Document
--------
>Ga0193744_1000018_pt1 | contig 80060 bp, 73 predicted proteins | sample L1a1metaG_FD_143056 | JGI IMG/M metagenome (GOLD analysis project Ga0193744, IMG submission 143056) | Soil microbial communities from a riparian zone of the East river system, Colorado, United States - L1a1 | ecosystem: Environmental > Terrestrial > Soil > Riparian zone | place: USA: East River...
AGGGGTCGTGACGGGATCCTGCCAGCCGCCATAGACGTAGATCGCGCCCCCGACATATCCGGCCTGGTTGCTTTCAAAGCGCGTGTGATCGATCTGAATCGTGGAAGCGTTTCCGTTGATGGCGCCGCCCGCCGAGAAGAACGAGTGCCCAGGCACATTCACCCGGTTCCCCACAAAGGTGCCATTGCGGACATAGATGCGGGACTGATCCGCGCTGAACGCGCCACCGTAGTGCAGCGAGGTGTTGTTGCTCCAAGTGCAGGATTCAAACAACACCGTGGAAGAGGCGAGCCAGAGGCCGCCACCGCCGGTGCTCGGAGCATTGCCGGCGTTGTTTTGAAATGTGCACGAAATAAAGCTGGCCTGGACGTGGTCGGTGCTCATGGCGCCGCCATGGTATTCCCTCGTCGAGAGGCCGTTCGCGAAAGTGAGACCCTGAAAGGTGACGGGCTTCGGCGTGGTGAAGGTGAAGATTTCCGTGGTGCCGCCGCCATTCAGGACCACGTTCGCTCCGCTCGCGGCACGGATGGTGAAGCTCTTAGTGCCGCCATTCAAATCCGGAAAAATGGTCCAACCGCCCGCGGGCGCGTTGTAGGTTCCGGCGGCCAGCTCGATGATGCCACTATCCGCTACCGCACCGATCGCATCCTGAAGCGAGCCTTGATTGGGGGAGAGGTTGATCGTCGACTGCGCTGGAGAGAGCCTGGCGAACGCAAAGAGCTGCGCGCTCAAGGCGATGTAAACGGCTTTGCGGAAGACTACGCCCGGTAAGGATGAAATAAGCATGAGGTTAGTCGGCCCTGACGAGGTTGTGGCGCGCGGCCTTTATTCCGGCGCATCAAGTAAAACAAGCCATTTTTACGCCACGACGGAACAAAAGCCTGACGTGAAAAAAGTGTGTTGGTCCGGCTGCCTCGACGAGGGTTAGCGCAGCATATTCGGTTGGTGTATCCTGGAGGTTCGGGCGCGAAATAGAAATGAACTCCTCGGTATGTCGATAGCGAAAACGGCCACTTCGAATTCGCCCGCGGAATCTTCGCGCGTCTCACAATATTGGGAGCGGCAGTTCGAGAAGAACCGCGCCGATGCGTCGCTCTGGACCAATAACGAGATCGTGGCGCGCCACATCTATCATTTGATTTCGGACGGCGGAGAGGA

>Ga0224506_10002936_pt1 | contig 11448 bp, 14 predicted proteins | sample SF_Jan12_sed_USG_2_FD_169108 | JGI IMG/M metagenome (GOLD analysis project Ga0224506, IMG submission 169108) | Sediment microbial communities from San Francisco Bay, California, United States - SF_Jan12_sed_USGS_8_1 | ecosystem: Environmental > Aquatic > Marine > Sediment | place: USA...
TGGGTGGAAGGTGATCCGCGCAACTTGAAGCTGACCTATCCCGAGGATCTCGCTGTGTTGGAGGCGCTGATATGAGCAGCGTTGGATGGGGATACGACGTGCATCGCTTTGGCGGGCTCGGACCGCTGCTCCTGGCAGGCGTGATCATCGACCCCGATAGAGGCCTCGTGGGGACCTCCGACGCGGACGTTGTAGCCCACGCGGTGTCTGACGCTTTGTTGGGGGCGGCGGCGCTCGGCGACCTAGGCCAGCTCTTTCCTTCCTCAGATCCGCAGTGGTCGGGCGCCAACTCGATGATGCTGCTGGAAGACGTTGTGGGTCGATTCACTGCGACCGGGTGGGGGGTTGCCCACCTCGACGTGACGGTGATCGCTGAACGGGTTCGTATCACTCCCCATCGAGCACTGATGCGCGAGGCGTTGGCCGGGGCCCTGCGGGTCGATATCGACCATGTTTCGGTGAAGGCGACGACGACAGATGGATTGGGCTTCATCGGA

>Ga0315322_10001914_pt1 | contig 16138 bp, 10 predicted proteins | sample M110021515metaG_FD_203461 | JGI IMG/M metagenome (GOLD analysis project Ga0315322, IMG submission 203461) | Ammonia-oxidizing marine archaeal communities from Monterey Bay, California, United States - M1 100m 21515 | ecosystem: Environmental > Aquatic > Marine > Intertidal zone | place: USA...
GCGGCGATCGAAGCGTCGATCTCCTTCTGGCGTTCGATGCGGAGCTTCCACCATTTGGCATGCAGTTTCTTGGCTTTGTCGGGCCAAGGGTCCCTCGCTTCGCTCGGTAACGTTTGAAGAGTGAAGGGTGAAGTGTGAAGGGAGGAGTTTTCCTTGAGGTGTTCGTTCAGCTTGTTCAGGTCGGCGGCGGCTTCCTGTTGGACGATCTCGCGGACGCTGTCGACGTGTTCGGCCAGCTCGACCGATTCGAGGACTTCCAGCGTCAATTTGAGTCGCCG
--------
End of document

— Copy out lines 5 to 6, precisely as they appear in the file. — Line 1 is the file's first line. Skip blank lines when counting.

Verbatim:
>Ga0315322_10001914_pt1 | contig 16138 bp, 10 predicted proteins | sample M110021515metaG_FD_203461 | JGI IMG/M metagenome (GOLD analysis project Ga0315322, IMG submission 203461) | Ammonia-oxidizing marine archaeal communities from Monterey Bay, California, United States - M1 100m 21515 | ecosystem: Environmental > Aquatic > Marine > Intertidal zone | place: USA...
GCGGCGATCGAAGCGTCGATCTCCTTCTGGCGTTCGATGCGGAGCTTCCACCATTTGGCATGCAGTTTCTTGGCTTTGTCGGGCCAAGGGTCCCTCGCTTCGCTCGGTAACGTTTGAAGAGTGAAGGGTGAAGTGTGAAGGGAGGAGTTTTCCTTGAGGTGTTCGTTCAGCTTGTTCAGGTCGGCGGCGGCTTCCTGTTGGACGATCTCGCGGACGCTGTCGACGTGTTCGGCCAGCTCGACCGATTCGAGGACTTCCAGCGTCAATTTGAGTCGCCG